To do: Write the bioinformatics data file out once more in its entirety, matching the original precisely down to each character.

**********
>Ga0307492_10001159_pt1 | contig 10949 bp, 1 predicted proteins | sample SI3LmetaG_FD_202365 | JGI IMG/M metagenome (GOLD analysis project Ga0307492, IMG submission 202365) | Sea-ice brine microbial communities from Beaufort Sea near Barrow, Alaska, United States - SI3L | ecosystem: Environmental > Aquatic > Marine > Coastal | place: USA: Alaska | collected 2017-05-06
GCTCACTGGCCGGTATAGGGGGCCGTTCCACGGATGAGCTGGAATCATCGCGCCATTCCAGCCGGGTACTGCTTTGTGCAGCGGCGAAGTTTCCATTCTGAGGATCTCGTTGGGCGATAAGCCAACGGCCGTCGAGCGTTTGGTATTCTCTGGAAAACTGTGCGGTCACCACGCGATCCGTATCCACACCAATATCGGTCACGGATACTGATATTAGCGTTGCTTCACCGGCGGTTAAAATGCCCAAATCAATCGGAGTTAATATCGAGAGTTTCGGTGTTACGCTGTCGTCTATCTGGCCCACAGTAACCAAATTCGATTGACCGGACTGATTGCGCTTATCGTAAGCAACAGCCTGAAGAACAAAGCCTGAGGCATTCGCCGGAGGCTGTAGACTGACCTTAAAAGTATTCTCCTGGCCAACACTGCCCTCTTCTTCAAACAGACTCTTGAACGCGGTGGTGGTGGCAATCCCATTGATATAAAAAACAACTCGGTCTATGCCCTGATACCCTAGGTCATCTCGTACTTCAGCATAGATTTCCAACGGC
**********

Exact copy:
>Ga0307492_10001159_pt1 | contig 10949 bp, 1 predicted proteins | sample SI3LmetaG_FD_202365 | JGI IMG/M metagenome (GOLD analysis project Ga0307492, IMG submission 202365) | Sea-ice brine microbial communities from Beaufort Sea near Barrow, Alaska, United States - SI3L | ecosystem: Environmental > Aquatic > Marine > Coastal | place: USA: Alaska | collected 2017-05-06
GCTCACTGGCCGGTATAGGGGGCCGTTCCACGGATGAGCTGGAATCATCGCGCCATTCCAGCCGGGTACTGCTTTGTGCAGCGGCGAAGTTTCCATTCTGAGGATCTCGTTGGGCGATAAGCCAACGGCCGTCGAGCGTTTGGTATTCTCTGGAAAACTGTGCGGTCACCACGCGATCCGTATCCACACCAATATCGGTCACGGATACTGATATTAGCGTTGCTTCACCGGCGGTTAAAATGCCCAAATCAATCGGAGTTAATATCGAGAGTTTCGGTGTTACGCTGTCGTCTATCTGGCCCACAGTAACCAAATTCGATTGACCGGACTGATTGCGCTTATCGTAAGCAACAGCCTGAAGAACAAAGCCTGAGGCATTCGCCGGAGGCTGTAGACTGACCTTAAAAGTATTCTCCTGGCCAACACTGCCCTCTTCTTCAAACAGACTCTTGAACGCGGTGGTGGTGGCAATCCCATTGATATAAAAAACAACTCGGTCTATGCCCTGATACCCTAGGTCATCTCGTACTTCAGCATAGATTTCCAACGGC